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How to have a brilliant Christmas on a budget

how to do christmas on a budget
7 clever ways to cut back this Christmas John Lewis

Christmas might be the most wonderful time of the year, but it can also be one of the most expensive. With the cost of living crisis tightening its grip on households around the UK, this festive season may be harder than ever before.

Financial experts have always talked about the importance of budgeting in the lead-up to Christmas, but as the price of everything soars, tightening the purse strings has never been more important. While certain costs, such mortgage payments or rent, are simply immovable, there are certain swaps you can make to avoid giving yourself a financial hangover.

Keep reading for everything you need to know about doing Christmas on a budget...

1. Prioritise your expenses

First things first: make a list of all your festive expenses and prioritise each one. Decide what's important to have (food, for example) and what's a nice-to-have treat. Your list of expenses should include everything from presents to Christmas cards, decorations, special treats, stocking fillers, meals out and new clothes. You might find it helpful to go back through last year's bank statements to see what you purchased.

Once you have your list, it's time to check it twice. Brean Horne, Personal Finance Expert, at Nerd Wallet, advises: 'Prioritising your Christmas spending can help you cut costs and save money. Split your expenses into essential and non-essential costs. Where possible, try to find cheaper alternatives or cut down on your non-essential costs. For example, hosting a dinner party instead of going out for a meal, or finding free Christmas events.'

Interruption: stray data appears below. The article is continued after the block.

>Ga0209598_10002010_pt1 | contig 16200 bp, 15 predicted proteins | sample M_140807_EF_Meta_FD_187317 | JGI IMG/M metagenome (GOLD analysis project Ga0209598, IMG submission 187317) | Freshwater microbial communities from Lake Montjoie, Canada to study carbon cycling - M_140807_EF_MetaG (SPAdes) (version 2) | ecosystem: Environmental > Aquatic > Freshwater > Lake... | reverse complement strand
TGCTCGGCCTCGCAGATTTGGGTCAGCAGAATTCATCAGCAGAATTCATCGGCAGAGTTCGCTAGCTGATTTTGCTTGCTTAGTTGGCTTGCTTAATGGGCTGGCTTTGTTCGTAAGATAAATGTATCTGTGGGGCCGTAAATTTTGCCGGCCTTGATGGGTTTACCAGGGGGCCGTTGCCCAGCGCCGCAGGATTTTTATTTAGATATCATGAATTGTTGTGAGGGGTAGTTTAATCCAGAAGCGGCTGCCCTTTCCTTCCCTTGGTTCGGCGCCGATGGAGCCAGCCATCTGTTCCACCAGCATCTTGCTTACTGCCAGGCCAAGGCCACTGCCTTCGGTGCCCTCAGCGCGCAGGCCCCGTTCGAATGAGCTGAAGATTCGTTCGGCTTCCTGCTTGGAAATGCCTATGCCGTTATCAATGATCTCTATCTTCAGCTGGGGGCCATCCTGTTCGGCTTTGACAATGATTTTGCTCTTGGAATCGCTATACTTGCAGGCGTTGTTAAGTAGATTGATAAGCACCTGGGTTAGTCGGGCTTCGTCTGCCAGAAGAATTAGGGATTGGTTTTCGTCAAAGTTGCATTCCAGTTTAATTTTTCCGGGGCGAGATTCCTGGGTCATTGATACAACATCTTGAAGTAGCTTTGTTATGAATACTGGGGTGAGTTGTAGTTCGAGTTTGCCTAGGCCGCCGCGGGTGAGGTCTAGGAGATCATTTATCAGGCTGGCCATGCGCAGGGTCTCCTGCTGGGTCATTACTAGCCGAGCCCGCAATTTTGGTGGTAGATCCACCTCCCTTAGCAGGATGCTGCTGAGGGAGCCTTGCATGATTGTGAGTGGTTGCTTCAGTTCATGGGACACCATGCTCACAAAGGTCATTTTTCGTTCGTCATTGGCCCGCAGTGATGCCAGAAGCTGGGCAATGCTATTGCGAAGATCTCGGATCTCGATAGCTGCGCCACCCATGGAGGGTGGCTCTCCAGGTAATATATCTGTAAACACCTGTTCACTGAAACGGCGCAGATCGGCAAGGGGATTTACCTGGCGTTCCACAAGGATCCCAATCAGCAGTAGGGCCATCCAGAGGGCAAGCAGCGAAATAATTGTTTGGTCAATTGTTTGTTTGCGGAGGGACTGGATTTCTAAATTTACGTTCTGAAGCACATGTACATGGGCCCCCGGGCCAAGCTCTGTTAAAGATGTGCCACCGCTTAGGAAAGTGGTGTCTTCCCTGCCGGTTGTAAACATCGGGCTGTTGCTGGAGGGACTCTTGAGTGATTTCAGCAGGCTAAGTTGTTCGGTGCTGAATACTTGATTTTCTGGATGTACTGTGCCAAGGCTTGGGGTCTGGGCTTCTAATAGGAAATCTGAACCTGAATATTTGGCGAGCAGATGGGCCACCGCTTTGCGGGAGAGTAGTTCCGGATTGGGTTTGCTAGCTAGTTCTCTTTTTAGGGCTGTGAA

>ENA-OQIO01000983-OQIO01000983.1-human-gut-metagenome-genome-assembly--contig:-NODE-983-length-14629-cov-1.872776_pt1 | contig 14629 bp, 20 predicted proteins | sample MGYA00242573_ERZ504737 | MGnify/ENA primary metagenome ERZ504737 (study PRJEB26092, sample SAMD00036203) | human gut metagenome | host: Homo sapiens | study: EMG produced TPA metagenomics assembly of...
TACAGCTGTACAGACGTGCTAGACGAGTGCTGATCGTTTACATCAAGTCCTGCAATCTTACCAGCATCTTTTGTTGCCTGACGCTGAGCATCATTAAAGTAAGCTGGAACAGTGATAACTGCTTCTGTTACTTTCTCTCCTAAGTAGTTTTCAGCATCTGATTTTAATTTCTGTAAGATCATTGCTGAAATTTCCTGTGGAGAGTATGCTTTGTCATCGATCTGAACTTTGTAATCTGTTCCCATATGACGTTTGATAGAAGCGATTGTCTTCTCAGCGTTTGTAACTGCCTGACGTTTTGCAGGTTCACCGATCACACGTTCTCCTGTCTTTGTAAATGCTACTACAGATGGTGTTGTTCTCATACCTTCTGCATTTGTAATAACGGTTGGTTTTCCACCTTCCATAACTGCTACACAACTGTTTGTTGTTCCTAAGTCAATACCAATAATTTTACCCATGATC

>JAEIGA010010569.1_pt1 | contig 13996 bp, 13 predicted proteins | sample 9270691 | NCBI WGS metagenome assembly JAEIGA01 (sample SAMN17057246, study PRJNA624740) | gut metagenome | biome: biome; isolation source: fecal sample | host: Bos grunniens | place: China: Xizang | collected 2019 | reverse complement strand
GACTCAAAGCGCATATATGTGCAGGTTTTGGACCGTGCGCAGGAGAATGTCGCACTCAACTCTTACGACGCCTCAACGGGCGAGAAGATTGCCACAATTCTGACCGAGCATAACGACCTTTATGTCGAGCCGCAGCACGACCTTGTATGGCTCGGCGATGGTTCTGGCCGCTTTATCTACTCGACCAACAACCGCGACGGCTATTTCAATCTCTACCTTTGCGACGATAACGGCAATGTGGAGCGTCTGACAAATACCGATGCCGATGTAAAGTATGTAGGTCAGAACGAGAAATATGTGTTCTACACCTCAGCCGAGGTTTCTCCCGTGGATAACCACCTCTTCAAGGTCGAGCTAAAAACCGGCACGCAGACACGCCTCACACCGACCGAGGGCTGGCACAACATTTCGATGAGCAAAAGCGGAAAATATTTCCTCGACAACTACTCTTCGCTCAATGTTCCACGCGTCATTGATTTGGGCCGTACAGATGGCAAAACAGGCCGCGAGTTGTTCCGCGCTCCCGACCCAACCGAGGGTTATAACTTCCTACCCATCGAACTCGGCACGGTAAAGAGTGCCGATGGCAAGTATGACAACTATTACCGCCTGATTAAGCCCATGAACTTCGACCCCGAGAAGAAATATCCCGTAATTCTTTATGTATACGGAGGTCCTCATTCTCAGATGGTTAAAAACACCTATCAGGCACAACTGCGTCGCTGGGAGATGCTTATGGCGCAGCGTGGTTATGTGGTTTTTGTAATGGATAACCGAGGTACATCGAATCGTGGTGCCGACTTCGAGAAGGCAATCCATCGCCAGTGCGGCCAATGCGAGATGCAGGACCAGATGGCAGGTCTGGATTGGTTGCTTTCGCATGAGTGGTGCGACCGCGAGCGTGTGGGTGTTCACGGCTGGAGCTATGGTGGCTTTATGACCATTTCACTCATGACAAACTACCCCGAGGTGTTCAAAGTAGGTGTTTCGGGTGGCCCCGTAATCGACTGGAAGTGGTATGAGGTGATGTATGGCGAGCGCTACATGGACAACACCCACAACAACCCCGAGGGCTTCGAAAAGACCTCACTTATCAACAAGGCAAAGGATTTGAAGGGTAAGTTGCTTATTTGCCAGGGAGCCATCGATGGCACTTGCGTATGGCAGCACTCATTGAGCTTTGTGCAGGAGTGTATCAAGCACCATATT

christmas tablescaping trend   scandi
House Beautiful/David Loftus

2. Set a budget — and track your spending

Budgeting is a great way to keep track of your festive spending. According to analysis conducted by Finder, the average British adult forked out £548 on Christmas gifts last year — an increase of £72 from 2020's budget of £476. That's even without factoring in the cost of food, decorations and entertaining.

'Whether you prefer jotting the figures down in a notebook or creating a spreadsheet online, note down all of the costs you'll need to cover over the festive season such as food, presents, decorations and travel,' continues Brean. 'Remember to factor in any events or outings you might attend including Christmas parties or visiting a local Christmas market.'

Once your budget has been set, don't forget to keep note of what you spend. Writing down everything you buy – whether that's online or in stores — will help you keep up with all that shopping as you go.

'Many people get whisked away with the buzz of the festive season and forget to check in with their budget,' says Salman Haqqi, Personal Finance Editor at money.co.uk. 'Future you would be much happier if you track your expenses as you go, so you don't end up overspending and ruining this month’s and next month’s budget.'

christmas tree baubles
Polly Wreford/House Beautiful

3. Shop smart

Doing Christmas on a budget involves shopping smart. Salman recommends combining your online orders to avoid paying excess delivery costs (and choosing places with free delivery), while he also suggests seeing if you can get discounts with your current account when you spend at specific shops.

He explains: 'If your current account doesn't offer any benefits, you might want to consider switching to a more competitive account. Many banks will also offer an initiative for you to switch, like a lump sum of cash. These can help you save money on your spending this Christmas.'

Black Friday (Friday 25th November 2022) and Cyber Monday (Monday 28th) may be helpful for some deals, but only buy what you really need. If you use sales for the things you were already planning to buy, you can certainly save money.

4. Plan your meals – and swap to supermarket own brands